Among his ten weakest albums, but it includes the brilliant “Brownsville Girl“.
June 8: Bob Dylan released Self Portrait in 1970
I fuckin’ hope so, man, because it’s a great album
(in 2002, when asked if he didn’t fear burning out and ending up making albums such as “Self Portrait”)
Maybe not Bob Dylan’s proudest moment, but there are good songs on the record.
Here are our 6 best songs from the album:
- Copper Kettle (The Pale Moonlight)
- Days of’ 49
- Early Mornin’ Rain
- Let It Be Me
- Living The Blues
- In Search of Little Sadie
- Like a Rolling Stone (great with the re-mastered sound!)
“Well that was a joke, that album was put out at a time I didn’t like the attention I was getting. I never did want attention. At that time I was getting the wrong kind of attention for things I hadn’t done. So we released that album to get people off my back, so they would not like me anymore, that’s the reason the album was put out, so people would stop buying my records, and they did. “ – Bob Dylan (press conference 1981, Germany)
I think he was playing tricks with the journalists, there are interviews that tells about why he released the album to pay tribute to songwriters that he liked. But he also repeated the need he had to get away from “the fandom”. Last year it got re-released with better sound, that helped a lot. The one to buy is the box-set, Bootleg series vol.10: Another Self Portrait. You get outtakes, the Isle of Wight concert and the re-mastered album.
“I said: “Well, fuck it I wish these people would just forget about me. I wanna do something they can’t possibly like, they can’t relate to. They’ll see it and they’ll listen and they’ll say: “Well let’s go on to the next person. He ain’t sayin’ it no more. He ain’t givin’ us what we want,” you know? They’ll go on to somebody else.” But the whole idea back-fired. Because the album went out there, and the people said, “This ain’t what we want”, and they got more resentful. “ – Bob Dylan (Rolling Stone Magazine, 1984)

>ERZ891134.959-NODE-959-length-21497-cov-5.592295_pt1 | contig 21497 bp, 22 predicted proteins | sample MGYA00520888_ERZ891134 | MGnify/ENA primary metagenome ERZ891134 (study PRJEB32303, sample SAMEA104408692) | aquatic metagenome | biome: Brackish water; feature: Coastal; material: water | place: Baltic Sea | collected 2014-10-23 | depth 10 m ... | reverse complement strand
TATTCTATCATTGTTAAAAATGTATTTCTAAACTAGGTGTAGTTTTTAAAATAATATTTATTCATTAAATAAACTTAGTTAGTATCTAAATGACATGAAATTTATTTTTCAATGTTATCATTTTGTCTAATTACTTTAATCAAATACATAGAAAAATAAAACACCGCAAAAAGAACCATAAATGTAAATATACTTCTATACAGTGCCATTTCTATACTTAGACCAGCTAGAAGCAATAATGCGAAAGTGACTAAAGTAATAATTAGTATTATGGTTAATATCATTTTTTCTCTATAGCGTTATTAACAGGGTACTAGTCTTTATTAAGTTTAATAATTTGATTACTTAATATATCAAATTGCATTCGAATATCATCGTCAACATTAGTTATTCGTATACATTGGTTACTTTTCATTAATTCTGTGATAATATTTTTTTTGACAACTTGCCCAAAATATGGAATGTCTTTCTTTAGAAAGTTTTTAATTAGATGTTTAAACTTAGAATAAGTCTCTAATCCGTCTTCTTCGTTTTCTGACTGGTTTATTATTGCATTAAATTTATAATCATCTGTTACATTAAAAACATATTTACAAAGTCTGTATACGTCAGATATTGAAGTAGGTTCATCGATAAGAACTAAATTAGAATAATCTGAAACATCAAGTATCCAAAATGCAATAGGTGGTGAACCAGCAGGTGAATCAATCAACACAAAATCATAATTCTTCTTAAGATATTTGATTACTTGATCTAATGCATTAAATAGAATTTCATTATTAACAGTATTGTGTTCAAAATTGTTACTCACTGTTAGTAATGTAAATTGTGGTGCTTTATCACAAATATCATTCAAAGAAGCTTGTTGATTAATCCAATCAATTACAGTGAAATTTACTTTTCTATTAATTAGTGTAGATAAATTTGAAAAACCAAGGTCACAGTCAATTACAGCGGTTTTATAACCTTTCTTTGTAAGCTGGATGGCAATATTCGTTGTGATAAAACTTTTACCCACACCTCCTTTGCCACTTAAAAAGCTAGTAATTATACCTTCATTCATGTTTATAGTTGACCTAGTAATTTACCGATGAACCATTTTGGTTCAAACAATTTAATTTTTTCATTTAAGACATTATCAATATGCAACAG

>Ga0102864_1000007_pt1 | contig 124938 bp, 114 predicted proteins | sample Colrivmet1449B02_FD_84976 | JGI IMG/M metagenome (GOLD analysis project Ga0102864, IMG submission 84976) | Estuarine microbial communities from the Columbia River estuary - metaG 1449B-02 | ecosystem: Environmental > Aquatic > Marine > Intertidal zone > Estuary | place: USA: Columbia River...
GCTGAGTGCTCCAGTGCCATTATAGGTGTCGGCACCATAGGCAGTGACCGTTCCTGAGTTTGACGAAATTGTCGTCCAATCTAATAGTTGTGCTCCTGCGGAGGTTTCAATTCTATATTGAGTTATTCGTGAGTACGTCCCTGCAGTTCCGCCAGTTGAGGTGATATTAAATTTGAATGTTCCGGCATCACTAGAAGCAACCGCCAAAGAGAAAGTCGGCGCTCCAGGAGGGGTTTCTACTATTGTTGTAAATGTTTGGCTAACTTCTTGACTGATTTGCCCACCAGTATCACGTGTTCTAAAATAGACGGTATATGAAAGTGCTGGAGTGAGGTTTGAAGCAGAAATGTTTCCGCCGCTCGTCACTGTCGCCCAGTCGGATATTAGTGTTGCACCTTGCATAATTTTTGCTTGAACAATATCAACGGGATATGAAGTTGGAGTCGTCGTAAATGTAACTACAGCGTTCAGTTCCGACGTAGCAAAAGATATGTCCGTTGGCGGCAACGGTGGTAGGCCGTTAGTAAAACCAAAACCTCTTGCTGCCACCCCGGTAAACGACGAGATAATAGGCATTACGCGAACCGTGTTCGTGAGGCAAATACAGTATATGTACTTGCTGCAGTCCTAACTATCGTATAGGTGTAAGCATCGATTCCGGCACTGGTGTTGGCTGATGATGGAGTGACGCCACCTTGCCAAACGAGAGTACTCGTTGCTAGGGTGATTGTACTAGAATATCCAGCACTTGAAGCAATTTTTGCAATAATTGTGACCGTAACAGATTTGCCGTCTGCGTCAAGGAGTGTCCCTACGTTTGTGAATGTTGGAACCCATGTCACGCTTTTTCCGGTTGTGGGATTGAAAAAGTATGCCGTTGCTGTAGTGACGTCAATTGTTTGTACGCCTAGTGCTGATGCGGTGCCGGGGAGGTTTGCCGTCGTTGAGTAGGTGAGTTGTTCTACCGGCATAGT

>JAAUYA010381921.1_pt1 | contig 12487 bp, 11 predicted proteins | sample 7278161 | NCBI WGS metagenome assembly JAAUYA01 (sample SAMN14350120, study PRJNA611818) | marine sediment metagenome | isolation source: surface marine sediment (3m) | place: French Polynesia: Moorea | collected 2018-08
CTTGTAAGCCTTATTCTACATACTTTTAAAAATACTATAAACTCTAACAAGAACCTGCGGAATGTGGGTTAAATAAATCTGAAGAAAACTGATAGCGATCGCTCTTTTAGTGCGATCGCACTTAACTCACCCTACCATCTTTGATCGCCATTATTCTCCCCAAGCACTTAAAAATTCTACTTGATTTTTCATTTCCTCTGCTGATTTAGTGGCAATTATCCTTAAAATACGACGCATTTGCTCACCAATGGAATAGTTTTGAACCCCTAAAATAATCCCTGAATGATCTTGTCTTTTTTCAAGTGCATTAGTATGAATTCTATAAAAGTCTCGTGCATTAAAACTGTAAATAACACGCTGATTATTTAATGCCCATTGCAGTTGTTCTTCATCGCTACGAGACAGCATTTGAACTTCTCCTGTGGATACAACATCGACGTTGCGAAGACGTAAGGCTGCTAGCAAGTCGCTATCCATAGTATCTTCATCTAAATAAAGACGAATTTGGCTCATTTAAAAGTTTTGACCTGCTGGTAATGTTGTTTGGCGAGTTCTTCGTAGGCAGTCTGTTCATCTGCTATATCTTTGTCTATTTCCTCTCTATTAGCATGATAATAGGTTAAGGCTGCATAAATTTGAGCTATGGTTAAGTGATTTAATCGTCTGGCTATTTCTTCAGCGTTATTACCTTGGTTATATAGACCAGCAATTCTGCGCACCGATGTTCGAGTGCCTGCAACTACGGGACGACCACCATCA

Continue reading June 8: Bob Dylan released Self Portrait in 1970
Released 39 years ago today (April 23).
The album was slaughtered by many critics.. especially in the US.
Shine your light
You burned so bright
Roll on, John
Three years have gone since we was offered Tempest from Bob Dylan, it still sounds great.
Tempest is the thirty-fifth studio album by Dylan, released on September 7 to 11 (different countries and continents), 2012 . The album was recorded at Jackson Browne’s Groove Masters Studios in Santa Monica, California. Dylan wrote all of the songs himself with the exception of the track “Duquesne Whistle”, which he co-wrote with Robert Hunter.
Tempest was very well received by contemporary music critics, who praised its traditional music influences and Dylan’s dark lyrics. The album peaked at number three on the Billboard 200.
The album’s title initially spurred rumors that it would be Dylan’s final album, based on its similarity to the title of Shakespeare’s final play.
Dylan later responded:
“Shakespeare’s last play was called The Tempest. It wasn’t called just plain “Tempest”. The name of my record is just plain Tempest. It’s two different titles.”
Some facts from Wikipedia:
|Released||From September 7 to September 11, 2012|
|Recorded||January–March 2012 at Groove Masters Studios in Santa Monica, California|
|Genre||Rock, folk rock|
Here are three tracks from Tempest (with my analysis, sort of…):
“For me, after listening to it for two days, the most obvious masterpiece on Bob Dylan’s new album is the murder ballad, Tin Angel. It’s a story-song, the kind Dylan has done so magnificently many times before. Cross the Green Mountain, Tweeter and the Monkey Man and Brownsville Girl springs to mind. They are extremely cinematic songs and they tell a story over many verses. Another song that pops up in my head is the wonderful story of Spanish Jack by Willy DeVille, not very like in sound but in tone.” Read More…
Pay in Blood
“Bob Dylan says the stigma of slavery ruined America and he doubts the country can get rid of the shame because it was “founded on the backs of slaves.”
Bob Dylan told in a recent interview with Rolling Stone Magazine that in America “people are at each other’s throats just because they are of a different color, it will hold any nation back.” He went on to say that black people know that some white people “didn’t want to give up slavery.”” Read more…
“The song feels like a mash of several songs, and that’s actually what it is. He draws inspiration from the old ballad Barbara Allen, but he just uses it as a framework to tell an even more sinister tale. The new parts of the song also feels like a split between two different songs, one set in biblical times and the other addressing the state of USA/The Western world today.” Read more…